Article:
I often get asked on how I train my clients under one hour using interval training. It is an intense but it burns fats at a faster rate. Many thanks to distance runner Emil Zatopek of Czechoslovakia at the 1952 Summer Olympic Games who popularized this training by breaking up a set amount of work into smaller segments; you can perform a greater volume of work at a higher intensity.

It improves,

  • Vascular health
  • Decreases cardiovascular-disease risk factors in obese adolescents
  • Increases physical and cardiac performance following coronary bypass surgery
  • Reverses the risk factors of metabolic syndrome
  • Increases proteins that transport fatty acids across the mitochondrial membrane

Interval training has become popular due to the intense effect it has on metabolism and calorie-burning. Interval training disrupts the body’s homeostasis, making it more effective than continuous cardiovascular exercise for increasing metabolic rate following a workout, as homeostasis is re-established. Research has shown that subjects have a higher postworkout metabolic rate following an interval workout than they do after continuous exercise. Furthermore they burn more calories during the 24 hours following an interval workout as compared to continuous exercising. The more intense the workout is, the greater and longer the postworkout elevation in metabolism because recovery is an aerobic process.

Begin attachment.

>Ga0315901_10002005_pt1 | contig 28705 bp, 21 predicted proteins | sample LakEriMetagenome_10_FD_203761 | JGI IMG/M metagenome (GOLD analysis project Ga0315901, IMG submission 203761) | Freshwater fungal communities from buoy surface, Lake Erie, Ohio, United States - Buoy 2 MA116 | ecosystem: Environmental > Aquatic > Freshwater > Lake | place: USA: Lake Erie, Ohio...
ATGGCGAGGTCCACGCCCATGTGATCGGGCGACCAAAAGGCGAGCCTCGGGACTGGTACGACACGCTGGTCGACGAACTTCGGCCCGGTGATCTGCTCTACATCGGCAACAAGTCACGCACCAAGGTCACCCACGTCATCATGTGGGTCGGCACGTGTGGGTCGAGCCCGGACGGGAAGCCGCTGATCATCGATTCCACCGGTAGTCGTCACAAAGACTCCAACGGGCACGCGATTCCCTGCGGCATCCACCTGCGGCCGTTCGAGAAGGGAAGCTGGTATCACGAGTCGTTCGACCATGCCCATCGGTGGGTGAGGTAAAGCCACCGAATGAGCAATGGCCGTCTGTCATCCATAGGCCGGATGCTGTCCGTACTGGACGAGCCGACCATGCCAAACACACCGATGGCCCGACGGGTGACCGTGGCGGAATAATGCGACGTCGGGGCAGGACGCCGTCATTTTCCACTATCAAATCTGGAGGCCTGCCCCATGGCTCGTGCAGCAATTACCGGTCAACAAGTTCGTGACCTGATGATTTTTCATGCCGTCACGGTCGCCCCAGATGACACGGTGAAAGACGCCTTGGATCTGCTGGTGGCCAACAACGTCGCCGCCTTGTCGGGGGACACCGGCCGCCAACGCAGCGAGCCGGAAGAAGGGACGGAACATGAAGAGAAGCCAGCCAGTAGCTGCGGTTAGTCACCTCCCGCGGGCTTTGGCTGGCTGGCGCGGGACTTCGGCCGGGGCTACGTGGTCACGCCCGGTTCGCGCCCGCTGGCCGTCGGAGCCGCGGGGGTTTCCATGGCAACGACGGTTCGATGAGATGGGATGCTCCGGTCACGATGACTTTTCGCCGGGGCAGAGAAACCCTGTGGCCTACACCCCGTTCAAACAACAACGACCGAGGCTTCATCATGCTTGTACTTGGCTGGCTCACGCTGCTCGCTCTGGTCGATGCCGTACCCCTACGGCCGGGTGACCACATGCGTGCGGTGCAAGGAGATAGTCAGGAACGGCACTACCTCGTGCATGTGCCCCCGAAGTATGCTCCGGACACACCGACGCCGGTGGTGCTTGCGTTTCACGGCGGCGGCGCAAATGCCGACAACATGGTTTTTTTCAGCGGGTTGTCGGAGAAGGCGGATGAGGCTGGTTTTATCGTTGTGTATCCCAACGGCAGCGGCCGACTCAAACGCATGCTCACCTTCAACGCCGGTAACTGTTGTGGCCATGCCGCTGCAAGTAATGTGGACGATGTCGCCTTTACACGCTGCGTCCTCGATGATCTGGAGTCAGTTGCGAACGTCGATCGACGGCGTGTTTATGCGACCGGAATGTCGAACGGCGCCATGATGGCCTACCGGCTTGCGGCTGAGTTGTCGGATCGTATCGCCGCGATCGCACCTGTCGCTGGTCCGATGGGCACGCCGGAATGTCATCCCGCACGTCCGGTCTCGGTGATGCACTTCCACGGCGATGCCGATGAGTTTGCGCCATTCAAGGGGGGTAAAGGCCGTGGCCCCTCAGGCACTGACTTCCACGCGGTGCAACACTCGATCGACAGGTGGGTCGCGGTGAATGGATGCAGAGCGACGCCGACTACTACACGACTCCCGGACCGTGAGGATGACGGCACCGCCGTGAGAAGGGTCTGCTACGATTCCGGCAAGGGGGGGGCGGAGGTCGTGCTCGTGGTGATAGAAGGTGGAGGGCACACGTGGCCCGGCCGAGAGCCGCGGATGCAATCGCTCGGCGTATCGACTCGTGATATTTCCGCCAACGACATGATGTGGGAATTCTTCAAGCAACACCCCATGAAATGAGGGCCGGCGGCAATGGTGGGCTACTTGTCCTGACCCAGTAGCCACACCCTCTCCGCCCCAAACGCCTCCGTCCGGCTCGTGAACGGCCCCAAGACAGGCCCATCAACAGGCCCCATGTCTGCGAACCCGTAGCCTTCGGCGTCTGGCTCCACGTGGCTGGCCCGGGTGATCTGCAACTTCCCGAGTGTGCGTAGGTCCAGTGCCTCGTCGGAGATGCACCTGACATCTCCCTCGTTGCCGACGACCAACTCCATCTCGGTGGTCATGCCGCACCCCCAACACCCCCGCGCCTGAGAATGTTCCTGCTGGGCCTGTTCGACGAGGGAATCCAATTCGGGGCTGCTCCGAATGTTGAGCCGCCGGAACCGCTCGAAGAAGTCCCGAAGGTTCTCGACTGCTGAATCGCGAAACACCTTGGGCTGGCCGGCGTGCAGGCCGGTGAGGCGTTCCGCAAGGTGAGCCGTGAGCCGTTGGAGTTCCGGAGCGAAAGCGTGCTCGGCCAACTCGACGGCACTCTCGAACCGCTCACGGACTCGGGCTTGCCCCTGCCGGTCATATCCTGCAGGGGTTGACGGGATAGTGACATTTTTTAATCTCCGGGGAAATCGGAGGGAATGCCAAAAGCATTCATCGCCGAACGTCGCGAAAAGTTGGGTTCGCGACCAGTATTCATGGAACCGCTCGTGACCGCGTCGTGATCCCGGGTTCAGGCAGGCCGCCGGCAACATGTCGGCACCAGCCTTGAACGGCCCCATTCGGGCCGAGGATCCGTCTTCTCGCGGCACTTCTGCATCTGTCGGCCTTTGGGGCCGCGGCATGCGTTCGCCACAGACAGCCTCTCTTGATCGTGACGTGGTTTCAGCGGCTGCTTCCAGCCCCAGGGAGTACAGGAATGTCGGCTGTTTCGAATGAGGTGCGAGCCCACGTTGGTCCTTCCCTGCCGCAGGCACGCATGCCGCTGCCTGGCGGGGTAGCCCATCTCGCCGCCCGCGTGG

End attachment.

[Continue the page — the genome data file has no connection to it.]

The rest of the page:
Studies show that stimulus for cardiovascular improvement occurs during the recovery intervals between work periods rather than during the periods of activity, as the heart rate decreases from an elevated value. Thus, the emphasis of the workout was placed on the recovery intervals and therefore called “interval trainings” or “interval workout”

During the recovery interval, the heart rate declines at a proportionally greater rate than the return of blood to the heart, resulting in a brief increase in stroke volume. This increase places an overload on the heart providing a stimulus for improving maximum stroke volume and thus for improving the capacity of the oxygen transport system.

Implementing Interval Workout, you need:

  • Time
  • Intensity
  • Time of each recovery period
  • Number of repetitions

With these, the possibilities are unlimited!

The greatest use of interval training lies in its ability to target individual energy systems and physiological variables, improving specific aspects of your fitness levels.

Anaerobic Capacity Intervals

Anaerobic capacity refers to the ability to regenerate energy (ATP) through glycolysis. Work periods lasting 30 seconds to 2 minutes target improvements in anaerobic capacity by using anaerobic glycolysis as the predominant energy system. These short, intense work periods with recovery intervals two to four times as long as the work periods increase muscle glycolytic enzyme activity.

Anaerobic Power Intervals

This refers to the ability to regenerate ATP through the phosphagen system. Work periods lasting 5–15 seconds target improvements in anaerobic power by using the phosphagen system as the predominant energy system. These very short and fast sprints with 3- to 5-minute recovery intervals that allow for complete replenishment

With interval training, one will be able to enjoy working out at a faster more intense pace.

We do lots of these during our bootcamps 🙂 Feel free to join us.

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